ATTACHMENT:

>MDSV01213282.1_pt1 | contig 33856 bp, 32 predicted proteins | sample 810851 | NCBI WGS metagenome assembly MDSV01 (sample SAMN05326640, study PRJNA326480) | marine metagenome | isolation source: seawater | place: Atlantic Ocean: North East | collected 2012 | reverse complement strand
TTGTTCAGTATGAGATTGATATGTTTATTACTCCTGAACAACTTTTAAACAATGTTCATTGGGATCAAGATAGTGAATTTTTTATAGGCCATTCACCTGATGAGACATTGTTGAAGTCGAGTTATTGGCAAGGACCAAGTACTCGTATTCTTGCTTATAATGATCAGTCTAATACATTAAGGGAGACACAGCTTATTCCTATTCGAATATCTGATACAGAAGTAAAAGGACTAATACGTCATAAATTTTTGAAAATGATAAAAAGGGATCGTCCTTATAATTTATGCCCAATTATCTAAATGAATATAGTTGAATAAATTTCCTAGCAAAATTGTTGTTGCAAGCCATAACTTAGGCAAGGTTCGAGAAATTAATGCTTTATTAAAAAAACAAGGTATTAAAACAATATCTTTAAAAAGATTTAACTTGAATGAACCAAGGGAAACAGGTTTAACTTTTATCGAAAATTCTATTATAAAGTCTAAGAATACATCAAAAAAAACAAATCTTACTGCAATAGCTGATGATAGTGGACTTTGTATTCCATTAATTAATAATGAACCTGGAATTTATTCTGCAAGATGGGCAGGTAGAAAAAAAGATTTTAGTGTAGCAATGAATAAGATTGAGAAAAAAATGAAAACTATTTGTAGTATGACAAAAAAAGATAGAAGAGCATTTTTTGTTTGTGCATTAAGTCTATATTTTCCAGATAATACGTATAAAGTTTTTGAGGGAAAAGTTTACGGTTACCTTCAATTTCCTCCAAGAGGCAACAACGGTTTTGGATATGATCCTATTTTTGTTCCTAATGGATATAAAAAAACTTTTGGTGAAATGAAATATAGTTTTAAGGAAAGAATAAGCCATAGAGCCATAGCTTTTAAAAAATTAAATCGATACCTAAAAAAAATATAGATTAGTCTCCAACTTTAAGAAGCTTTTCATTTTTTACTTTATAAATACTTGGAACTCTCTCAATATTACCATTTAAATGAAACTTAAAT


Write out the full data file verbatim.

>MDSV01213282.1_pt1 | contig 33856 bp, 32 predicted proteins | sample 810851 | NCBI WGS metagenome assembly MDSV01 (sample SAMN05326640, study PRJNA326480) | marine metagenome | isolation source: seawater | place: Atlantic Ocean: North East | collected 2012 | reverse complement strand
TTGTTCAGTATGAGATTGATATGTTTATTACTCCTGAACAACTTTTAAACAATGTTCATTGGGATCAAGATAGTGAATTTTTTATAGGCCATTCACCTGATGAGACATTGTTGAAGTCGAGTTATTGGCAAGGACCAAGTACTCGTATTCTTGCTTATAATGATCAGTCTAATACATTAAGGGAGACACAGCTTATTCCTATTCGAATATCTGATACAGAAGTAAAAGGACTAATACGTCATAAATTTTTGAAAATGATAAAAAGGGATCGTCCTTATAATTTATGCCCAATTATCTAAATGAATATAGTTGAATAAATTTCCTAGCAAAATTGTTGTTGCAAGCCATAACTTAGGCAAGGTTCGAGAAATTAATGCTTTATTAAAAAAACAAGGTATTAAAACAATATCTTTAAAAAGATTTAACTTGAATGAACCAAGGGAAACAGGTTTAACTTTTATCGAAAATTCTATTATAAAGTCTAAGAATACATCAAAAAAAACAAATCTTACTGCAATAGCTGATGATAGTGGACTTTGTATTCCATTAATTAATAATGAACCTGGAATTTATTCTGCAAGATGGGCAGGTAGAAAAAAAGATTTTAGTGTAGCAATGAATAAGATTGAGAAAAAAATGAAAACTATTTGTAGTATGACAAAAAAAGATAGAAGAGCATTTTTTGTTTGTGCATTAAGTCTATATTTTCCAGATAATACGTATAAAGTTTTTGAGGGAAAAGTTTACGGTTACCTTCAATTTCCTCCAAGAGGCAACAACGGTTTTGGATATGATCCTATTTTTGTTCCTAATGGATATAAAAAAACTTTTGGTGAAATGAAATATAGTTTTAAGGAAAGAATAAGCCATAGAGCCATAGCTTTTAAAAAATTAAATCGATACCTAAAAAAAATATAGATTAGTCTCCAACTTTAAGAAGCTTTTCATTTTTTACTTTATAAATACTTGGAACTCTCTCAATATTACCATTTAAATGAAACTTAAAT